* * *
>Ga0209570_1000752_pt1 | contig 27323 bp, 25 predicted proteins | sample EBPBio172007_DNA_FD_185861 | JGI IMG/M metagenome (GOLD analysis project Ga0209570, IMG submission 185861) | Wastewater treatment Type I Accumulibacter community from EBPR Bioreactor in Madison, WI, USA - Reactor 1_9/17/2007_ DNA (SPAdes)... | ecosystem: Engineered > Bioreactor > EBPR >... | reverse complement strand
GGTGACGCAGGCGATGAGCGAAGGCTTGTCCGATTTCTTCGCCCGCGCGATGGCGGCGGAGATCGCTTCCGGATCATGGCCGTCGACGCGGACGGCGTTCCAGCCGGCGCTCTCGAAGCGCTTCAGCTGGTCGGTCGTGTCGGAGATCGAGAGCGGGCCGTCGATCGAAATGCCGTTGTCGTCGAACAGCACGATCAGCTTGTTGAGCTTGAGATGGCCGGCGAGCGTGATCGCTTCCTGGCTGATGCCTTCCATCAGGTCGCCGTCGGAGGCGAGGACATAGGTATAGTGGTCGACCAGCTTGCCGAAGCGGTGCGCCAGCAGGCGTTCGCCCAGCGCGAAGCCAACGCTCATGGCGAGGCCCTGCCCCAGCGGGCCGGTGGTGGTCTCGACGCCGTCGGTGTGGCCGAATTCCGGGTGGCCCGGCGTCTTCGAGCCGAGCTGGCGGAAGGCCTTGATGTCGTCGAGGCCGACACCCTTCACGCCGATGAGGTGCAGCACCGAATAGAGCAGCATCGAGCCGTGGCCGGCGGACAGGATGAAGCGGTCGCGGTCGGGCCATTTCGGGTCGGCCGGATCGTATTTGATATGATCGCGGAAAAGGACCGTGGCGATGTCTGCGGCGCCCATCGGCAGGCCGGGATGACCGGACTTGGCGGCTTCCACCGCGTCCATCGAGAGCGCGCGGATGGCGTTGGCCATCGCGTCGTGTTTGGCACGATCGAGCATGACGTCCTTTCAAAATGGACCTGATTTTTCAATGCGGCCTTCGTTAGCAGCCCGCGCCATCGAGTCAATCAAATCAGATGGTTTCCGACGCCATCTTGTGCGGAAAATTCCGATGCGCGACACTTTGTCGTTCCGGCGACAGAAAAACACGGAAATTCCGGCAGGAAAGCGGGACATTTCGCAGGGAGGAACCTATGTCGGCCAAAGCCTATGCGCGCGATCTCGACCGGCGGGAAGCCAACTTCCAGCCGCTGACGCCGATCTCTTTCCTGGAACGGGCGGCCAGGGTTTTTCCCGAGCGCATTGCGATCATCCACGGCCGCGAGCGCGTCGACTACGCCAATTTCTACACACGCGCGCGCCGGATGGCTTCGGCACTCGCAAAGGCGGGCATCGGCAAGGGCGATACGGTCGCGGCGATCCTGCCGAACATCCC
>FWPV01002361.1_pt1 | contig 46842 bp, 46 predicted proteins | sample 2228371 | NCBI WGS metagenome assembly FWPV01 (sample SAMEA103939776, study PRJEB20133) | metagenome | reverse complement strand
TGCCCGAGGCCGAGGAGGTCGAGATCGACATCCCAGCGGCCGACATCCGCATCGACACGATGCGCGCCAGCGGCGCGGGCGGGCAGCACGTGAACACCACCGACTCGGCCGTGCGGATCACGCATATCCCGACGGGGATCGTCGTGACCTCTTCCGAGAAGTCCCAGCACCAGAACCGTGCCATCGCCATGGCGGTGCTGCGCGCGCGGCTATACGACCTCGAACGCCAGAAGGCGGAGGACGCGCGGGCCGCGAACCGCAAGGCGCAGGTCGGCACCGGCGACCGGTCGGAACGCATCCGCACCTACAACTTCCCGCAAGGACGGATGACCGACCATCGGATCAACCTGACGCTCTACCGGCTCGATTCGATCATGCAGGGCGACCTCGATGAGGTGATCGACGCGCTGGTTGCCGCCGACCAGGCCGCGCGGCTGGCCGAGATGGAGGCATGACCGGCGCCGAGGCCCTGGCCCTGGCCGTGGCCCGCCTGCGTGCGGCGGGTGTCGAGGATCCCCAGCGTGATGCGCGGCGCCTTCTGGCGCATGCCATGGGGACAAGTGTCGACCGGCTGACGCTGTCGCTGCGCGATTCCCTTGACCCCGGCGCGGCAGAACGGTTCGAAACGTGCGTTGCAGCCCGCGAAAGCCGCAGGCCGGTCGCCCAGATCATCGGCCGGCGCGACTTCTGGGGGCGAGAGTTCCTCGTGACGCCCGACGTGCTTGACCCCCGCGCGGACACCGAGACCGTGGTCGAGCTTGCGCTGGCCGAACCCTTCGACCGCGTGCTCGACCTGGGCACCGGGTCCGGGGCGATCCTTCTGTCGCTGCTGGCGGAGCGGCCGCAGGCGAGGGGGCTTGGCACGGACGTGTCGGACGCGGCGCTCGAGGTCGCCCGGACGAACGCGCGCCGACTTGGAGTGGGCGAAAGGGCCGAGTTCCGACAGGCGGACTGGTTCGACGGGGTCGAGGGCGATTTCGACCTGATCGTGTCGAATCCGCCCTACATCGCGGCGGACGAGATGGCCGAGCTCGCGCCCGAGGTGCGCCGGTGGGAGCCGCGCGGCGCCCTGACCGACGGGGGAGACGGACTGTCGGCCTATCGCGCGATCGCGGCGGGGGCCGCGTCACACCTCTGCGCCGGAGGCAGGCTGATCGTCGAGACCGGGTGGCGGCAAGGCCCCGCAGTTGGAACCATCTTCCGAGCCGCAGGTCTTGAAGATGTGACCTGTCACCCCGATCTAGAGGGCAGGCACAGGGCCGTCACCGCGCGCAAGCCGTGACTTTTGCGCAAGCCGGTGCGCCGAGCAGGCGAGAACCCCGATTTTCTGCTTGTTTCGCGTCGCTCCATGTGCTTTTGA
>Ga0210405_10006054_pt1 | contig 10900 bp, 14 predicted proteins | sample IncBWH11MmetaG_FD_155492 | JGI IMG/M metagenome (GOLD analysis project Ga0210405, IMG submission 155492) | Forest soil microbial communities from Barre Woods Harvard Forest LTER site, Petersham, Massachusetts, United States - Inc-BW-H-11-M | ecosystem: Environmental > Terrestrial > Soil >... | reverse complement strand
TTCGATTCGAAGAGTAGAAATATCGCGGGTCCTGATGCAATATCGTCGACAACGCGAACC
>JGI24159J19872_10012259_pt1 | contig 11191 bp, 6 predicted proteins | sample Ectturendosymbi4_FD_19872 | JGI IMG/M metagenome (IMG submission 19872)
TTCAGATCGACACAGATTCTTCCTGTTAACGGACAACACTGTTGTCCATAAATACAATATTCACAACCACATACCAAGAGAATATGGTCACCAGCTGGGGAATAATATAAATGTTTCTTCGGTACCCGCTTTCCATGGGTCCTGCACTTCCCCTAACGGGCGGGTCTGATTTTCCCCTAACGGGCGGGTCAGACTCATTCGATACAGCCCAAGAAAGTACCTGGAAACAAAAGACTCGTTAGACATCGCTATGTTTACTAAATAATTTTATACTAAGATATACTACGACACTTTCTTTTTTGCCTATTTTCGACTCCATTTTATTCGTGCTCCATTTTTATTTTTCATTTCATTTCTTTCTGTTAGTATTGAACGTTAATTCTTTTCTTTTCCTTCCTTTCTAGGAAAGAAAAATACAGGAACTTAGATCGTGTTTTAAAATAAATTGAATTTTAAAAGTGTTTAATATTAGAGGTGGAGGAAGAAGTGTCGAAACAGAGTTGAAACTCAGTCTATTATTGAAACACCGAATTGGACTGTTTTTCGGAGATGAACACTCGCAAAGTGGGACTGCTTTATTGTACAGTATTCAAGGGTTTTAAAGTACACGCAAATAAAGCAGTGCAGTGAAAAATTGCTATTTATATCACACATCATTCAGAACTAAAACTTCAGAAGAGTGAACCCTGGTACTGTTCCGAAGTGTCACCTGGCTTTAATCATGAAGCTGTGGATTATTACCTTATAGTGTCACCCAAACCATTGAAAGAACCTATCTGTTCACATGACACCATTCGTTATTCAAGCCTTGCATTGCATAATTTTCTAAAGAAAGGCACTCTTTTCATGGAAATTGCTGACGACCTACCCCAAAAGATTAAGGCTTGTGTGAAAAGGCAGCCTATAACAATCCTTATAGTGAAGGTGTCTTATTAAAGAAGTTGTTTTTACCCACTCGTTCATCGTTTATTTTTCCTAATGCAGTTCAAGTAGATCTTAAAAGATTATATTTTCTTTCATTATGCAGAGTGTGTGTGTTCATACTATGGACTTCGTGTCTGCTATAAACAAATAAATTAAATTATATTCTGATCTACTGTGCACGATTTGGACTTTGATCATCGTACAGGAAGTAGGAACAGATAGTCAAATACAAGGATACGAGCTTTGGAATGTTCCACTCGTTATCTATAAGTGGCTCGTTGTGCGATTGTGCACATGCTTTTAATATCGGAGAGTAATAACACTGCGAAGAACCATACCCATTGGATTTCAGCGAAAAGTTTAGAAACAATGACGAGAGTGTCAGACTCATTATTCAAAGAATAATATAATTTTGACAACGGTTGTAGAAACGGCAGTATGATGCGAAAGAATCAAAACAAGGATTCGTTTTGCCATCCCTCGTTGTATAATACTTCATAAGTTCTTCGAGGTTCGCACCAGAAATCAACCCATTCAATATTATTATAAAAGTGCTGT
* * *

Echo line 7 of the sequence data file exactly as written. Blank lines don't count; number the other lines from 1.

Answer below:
>JGI24159J19872_10012259_pt1 | contig 11191 bp, 6 predicted proteins | sample Ectturendosymbi4_FD_19872 | JGI IMG/M metagenome (IMG submission 19872)